The International Festival provides students with the opportunity to experience foreign cultures, food, and local community.
By Paris Garnier
For one day each year, IUPUI’s Office of International Affairs goes all out to celebrate what it does each day. Thursday marked the 12th annual International Festival. From 10:30 a.m. to 2:30 p.m., the Campus Center was a destination for sharing culture and having fun.
The International Festival began in 2005 and was first held in Taylor Hall’s basement, then known only as University College. Since its creation, the festival was meant to display all things international at IUPUI and in the Indianapolis community. Just as much effort went into enticing students to go abroad as making IUPUI’s 2,000 international students feel welcome.
“It’s an opportunity to celebrate the international diversity that we have here at IUPUI and also to showcase our academic programs that have international projects and programs,” Sara Allaei, Director of the Office of International Affairs, said. “It’s both a celebration and a networking event.”
The festival was host to not only student organizations but also to academic departments and community organizations, such as the Confucius Institute of IUPUI and Indy Internationals. This year had a record 47 exhibitors representing dozens of regions, cultures, and communities. To be a part of the festival, potential exhibitors just had to fill out the application before the deadline.
Any group that wanted to be there was welcome. Global Gifts sold its wares at a table, Indy Eleven had an inflatable soccer goal set up in the lower level, and 11 different schools from IU and IUPUI represented themselves. In order to host an event that sees about a thousand people in a day, the International Festival needed its own sponsors, so corporations like Barnes & Noble and Chartwells stepped in to help.
“[Community groups] that IUPUI partners with and [that] are engaged in international outreach in the city and central Indiana, we always like to pull them into the festival as well to showcase IUPUI’s local-but-global community engagement,” Allaei said.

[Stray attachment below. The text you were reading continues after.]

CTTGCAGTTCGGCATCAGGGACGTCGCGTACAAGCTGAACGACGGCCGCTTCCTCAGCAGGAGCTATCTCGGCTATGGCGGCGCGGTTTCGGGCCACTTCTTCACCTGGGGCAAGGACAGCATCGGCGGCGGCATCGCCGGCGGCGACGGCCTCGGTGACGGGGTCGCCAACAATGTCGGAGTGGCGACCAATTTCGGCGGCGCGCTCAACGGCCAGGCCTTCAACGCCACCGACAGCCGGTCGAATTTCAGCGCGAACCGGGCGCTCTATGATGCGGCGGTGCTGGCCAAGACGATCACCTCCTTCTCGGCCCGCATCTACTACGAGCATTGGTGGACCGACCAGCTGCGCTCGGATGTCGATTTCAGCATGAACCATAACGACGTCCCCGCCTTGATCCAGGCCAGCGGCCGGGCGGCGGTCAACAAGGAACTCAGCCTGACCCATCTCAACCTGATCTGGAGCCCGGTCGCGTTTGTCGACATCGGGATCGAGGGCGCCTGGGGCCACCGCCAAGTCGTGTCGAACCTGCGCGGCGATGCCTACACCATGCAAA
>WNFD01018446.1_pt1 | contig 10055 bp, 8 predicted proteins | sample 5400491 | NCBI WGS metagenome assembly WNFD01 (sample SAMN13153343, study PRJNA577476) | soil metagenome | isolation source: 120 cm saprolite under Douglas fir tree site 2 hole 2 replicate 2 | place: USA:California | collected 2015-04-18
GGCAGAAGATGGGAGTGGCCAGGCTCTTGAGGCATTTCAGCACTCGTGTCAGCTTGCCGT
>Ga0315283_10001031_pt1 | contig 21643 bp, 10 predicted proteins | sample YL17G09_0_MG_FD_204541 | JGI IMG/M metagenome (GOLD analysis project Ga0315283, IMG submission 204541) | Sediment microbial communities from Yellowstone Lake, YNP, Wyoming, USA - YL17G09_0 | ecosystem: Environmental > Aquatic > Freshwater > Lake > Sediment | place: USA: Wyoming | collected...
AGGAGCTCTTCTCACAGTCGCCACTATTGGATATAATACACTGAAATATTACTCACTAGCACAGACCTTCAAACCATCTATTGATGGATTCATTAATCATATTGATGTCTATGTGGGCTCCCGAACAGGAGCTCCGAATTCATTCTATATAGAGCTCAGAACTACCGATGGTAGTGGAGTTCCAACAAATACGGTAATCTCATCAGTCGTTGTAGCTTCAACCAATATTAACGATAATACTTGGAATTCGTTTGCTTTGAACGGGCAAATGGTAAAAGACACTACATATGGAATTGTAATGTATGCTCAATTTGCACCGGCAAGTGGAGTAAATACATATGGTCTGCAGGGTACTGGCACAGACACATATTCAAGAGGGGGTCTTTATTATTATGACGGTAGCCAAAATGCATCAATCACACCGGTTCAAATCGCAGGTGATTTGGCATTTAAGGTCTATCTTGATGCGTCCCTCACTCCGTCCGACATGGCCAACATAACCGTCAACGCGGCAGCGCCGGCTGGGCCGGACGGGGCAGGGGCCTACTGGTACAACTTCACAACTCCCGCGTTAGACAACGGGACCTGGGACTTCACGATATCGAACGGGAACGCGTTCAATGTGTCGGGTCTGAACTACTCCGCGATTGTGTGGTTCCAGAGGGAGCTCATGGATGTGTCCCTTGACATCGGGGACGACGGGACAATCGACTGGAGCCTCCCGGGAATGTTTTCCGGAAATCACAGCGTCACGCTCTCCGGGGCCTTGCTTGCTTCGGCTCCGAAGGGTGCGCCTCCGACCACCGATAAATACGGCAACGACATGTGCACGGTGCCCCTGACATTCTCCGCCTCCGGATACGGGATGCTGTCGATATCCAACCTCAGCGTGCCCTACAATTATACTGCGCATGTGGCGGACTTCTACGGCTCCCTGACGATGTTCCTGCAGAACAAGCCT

Like all good college events, the festival was open to the public and had free food. Bite-sized dishes, like adobo chicken from the Phillipines and churros from Mexico, were served to anyone who stood in line for them. It was a struggle to find ideas for what to serve that was both new to students and easy to serve in sample bites.
Hayley Powell, the Logistics Coordinator for the event, urged student organizations to
submit their own recipes because “then we know it’s from their home countries. And they can come and do a food tasting before, so we make sure it actually is what you would expect.”
“The idea behind it is to expose IUPUI students to foods that they may not have tried from different places and have input from a lot of different groups about what type of food is offered,” Evelyn Hovee, Assistant Director for International Admissions, said.
Along with food came live entertainment from across the globe. Chinese fan dance and martial artists, Bollywood dancers, and the IUPUI Swing Cats all graced the stage. Organizers like the performances in particular.
“Walking into the campus center and hearing the music, seeing the performances surrounded by all the flags that are displayed, it really makes quite a spectacle,” Allaei said.
Student organizations enjoy the festival because it gives them ample opportunity to recruit new members and represent themselves.
“We like to show that our organization’s active,” Justin Eitniear, president of the Asian Student Union, said. “We also like to meet new people.”
“Our club is built on community. Most times we don’t do info tables; it’s a matter of word of the mouth. And basically what we wanted to show is what our culture is all about, and if anybody has any questions to ask about Africa as a continent and what does it entail,” Adetoun Akinmboni, USG representative for the
African Student Association said.
“That’s why we’re here today.”
Students running their booths often expressed that the diversity among the groups was one of the best things about the festival.
“It’s definitely seeing more diverse clubs, ‘cause most times you just hear about it but you don’t know that we exist on campus,” Akinmboni said.
“[My favorite part is] the collaboration between a lot of cultures and ethnicities, and they’re coming together and having this great
program where everyone can learn about different cultures,” Eitniear said.